Foundation of the Star Boating Club, 1866/1867:
In this Blog I outline the history of the establishment of the Star Boating Club and the Clubhouses and sites occupied from the first in 1867.
In opening I have sought to clarify Star’s actual founding date. One finds this most often cited as 1866. In fact here we are in 2016 celebrating an Anniversary of 150 years. Research confirms that 1866 is the formally recognised date of inception, and it recognises that the significant moves to found the club were initiated in 1866, with its incorporation being undertaken at a Special Meeting held in March 1867. New Zealand Rowing records use the incorporation date, but in historic terms 1866 is the valid founding date.
On the very first page of Minute Book 1 of the 8 volumes held at the Alexander Turnbull Library we find the following undated resolutions:
1. “At a Meeting of Shareholders in the “Faugh a Ballagh, Empire City &’whaleboat’
Present Mr Robert Kirton in the Chair. Messrs H F Logan W Alnuth Thos Hoggard
It was proposed that the Proprietors of the several boats should amalgamate to form one club. That Messrs R Kirton H F Logan E Cook J C Boddington E C Donovan and L Buck be appointed to a sub committee to bring up a Report at a future meeting.”
This was followed by:
2. “Meeting of Sub Committee held on (no date recorded)
Present Mr Robert Kirton (in the Chair), Messrs Logan, Boddington, Cook and Buck.
It was resolved that the following proposition be brought before the next General Meeting, eg: That the several boats should be thrown into one propriety and taken to account of the new Club at the following prices viz the “Faugh a Ballagh” and “Empire City at £25 each the whaleboat at £15 and the new Gig (Rua Laura) at cost price.”
It was further resolved that the name of the Club be the Star Regatta Club. This was changed however to Star Boating Club before the next meeting. The membership of the Club was fixed at £5 with an annual subscription of £1 payable quarterly.
In addition to the sub-committee other original members at the meeting were: Messrs. Walter Grey (in chair), John Hoggard, A. E. Grimstone, Thos. Hoggard, H. Owen, Jas Aimes and W. Alnuth. The first President was Capt. R. Sharp and for the first year only the Vice Presidents were Capt. R. Johnson and Mr J. F. Hoggard. No other Vice-Presidents were elected until 1910. The first Commodore, or Club Captain, was Mr Edmund Cook, the Secretary Treasurer, Mr J. C. Boddington and Messrs. R. Kirton, E. C. Donovan, H. Owen and John Hoggard formed the first working committee.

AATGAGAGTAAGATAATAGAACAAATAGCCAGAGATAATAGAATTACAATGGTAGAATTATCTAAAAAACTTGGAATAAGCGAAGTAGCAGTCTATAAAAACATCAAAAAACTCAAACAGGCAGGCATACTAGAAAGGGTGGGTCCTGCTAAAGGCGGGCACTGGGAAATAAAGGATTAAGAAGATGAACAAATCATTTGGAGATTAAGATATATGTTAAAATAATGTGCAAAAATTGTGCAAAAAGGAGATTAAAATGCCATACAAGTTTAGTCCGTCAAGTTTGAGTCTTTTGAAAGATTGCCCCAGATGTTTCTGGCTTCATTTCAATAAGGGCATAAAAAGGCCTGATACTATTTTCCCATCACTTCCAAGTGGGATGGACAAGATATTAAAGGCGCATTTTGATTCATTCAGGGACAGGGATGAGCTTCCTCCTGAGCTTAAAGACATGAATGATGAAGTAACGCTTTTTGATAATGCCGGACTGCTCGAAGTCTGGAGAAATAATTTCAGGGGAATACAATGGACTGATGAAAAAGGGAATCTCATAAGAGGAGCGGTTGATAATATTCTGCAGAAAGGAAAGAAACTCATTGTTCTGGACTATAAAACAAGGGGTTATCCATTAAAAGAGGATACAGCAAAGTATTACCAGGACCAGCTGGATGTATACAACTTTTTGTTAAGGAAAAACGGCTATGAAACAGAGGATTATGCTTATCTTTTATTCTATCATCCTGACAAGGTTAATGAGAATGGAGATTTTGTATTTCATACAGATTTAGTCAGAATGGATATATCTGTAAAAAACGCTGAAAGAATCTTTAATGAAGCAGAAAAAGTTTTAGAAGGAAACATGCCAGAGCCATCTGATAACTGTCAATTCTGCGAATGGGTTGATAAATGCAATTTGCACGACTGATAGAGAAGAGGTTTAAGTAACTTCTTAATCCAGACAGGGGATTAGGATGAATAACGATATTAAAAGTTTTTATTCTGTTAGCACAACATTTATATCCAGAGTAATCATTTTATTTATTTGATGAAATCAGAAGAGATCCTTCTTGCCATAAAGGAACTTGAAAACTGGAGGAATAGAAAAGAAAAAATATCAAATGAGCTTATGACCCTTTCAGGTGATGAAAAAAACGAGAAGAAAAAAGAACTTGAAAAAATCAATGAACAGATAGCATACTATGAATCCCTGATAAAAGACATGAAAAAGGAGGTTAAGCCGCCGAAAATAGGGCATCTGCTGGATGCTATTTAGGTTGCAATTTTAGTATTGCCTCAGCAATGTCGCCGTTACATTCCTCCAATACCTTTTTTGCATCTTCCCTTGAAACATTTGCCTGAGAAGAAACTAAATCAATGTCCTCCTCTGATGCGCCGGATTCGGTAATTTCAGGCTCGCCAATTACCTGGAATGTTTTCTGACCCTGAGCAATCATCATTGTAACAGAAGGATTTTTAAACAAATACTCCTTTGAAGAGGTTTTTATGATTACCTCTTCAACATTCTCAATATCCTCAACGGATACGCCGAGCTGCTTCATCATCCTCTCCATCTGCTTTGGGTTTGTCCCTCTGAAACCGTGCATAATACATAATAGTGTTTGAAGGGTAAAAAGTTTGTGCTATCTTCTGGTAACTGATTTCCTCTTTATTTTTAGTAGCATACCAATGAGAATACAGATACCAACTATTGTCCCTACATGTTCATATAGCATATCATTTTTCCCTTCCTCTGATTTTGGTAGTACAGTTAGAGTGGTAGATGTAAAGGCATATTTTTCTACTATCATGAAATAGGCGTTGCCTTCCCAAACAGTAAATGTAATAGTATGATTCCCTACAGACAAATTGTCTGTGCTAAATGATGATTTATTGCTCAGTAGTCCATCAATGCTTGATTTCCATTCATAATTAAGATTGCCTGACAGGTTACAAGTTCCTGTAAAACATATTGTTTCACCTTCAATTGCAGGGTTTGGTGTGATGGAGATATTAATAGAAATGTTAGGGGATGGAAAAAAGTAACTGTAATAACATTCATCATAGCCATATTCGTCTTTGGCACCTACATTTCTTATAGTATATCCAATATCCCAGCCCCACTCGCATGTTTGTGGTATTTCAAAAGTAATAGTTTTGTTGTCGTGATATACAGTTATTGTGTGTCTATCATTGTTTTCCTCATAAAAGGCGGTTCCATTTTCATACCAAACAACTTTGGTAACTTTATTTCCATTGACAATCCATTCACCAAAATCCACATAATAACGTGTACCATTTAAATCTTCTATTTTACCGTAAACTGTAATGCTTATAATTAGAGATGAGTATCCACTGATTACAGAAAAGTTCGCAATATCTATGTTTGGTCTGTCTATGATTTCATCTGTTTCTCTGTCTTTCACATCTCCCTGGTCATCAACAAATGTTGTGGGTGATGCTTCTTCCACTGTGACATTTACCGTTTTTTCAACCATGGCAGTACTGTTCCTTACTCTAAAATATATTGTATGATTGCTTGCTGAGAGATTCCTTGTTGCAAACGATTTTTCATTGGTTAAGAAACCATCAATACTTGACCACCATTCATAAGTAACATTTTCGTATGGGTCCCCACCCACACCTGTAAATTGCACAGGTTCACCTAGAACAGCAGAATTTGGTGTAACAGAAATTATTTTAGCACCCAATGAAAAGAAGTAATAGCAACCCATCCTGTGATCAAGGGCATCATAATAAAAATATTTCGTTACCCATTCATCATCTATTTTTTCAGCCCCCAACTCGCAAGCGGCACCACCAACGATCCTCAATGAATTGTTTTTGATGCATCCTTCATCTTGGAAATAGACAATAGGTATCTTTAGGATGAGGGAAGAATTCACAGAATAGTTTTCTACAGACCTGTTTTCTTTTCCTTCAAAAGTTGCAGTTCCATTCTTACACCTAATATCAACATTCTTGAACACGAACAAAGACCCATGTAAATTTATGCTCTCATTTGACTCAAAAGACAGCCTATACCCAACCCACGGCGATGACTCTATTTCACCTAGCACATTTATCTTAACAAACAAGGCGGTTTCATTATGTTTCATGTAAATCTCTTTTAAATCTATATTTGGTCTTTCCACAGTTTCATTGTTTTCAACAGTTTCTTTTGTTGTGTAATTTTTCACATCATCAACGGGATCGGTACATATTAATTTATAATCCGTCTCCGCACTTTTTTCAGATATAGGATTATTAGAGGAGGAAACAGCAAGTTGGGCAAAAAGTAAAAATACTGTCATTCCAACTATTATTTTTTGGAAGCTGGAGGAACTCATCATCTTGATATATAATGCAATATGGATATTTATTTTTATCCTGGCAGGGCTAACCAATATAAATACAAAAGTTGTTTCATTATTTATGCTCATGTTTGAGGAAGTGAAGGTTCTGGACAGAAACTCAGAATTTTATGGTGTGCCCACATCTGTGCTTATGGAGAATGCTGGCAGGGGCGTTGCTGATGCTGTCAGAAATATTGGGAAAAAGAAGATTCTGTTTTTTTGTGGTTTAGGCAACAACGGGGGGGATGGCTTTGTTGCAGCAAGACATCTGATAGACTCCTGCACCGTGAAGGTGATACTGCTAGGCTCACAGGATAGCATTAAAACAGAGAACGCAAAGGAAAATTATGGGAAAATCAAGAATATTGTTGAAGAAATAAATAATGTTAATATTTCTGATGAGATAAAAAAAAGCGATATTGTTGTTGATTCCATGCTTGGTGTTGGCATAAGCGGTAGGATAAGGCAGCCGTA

The owners of the four boats were in fact shareholders in the club, their shares being taken out as debentures. In addition to many of the above named, other original shareholder were: Chas Willeston, C. P. Powles, J. McTavish, Isaac Plimmer, T. C. Taylor, J. C. Bethune, Chas Borlane, E.C. Batkin, Jas Warburton and W. F. Parsons. In all, 29 individual shares were issued, 7 of which belonged to H. F. Logan. It was permissible to transfer the shares to another person but in 1871 all outstanding shares were surrendered or purchased by the Club and the shareholders became normal members.
The last of the four original boats, the “Empire City”remained in service until 1888 when it was sold for £3 to the Grey River Rowing Club. Some of the original members held administrative positions in the Club for some years, particularly Messrs H. F. Logan and E. C. Batkin who as Secretary from 1878 to 1888 was largely responsible for the formation of the NZ. Amateur Rowing Association, along with Mr William Fitzgerald, Club Captain, 1886 – 1888, who became known as “the Father of Rowing in New Zealand”. As far as can be ascertained Mr Batkin was also the last surviving original member until his death in 1914.
1867 – the first Clubhouse:
During the first few months of its existence the Club had its boats stored in various sheds around the then waterfront. In March 1867 an instalment of £30 was paid toward the cost of erecting a new shed, the total cost of which was estimated at £52. This shed was completed by May 1, 1867, on a site very near the present Cenotaph on Lambton Quay, opposite Bowen Street. The shed was a basic wooden structure sited right on the high tide mark and was one of few buildings on the seaward side of Lambton Quay.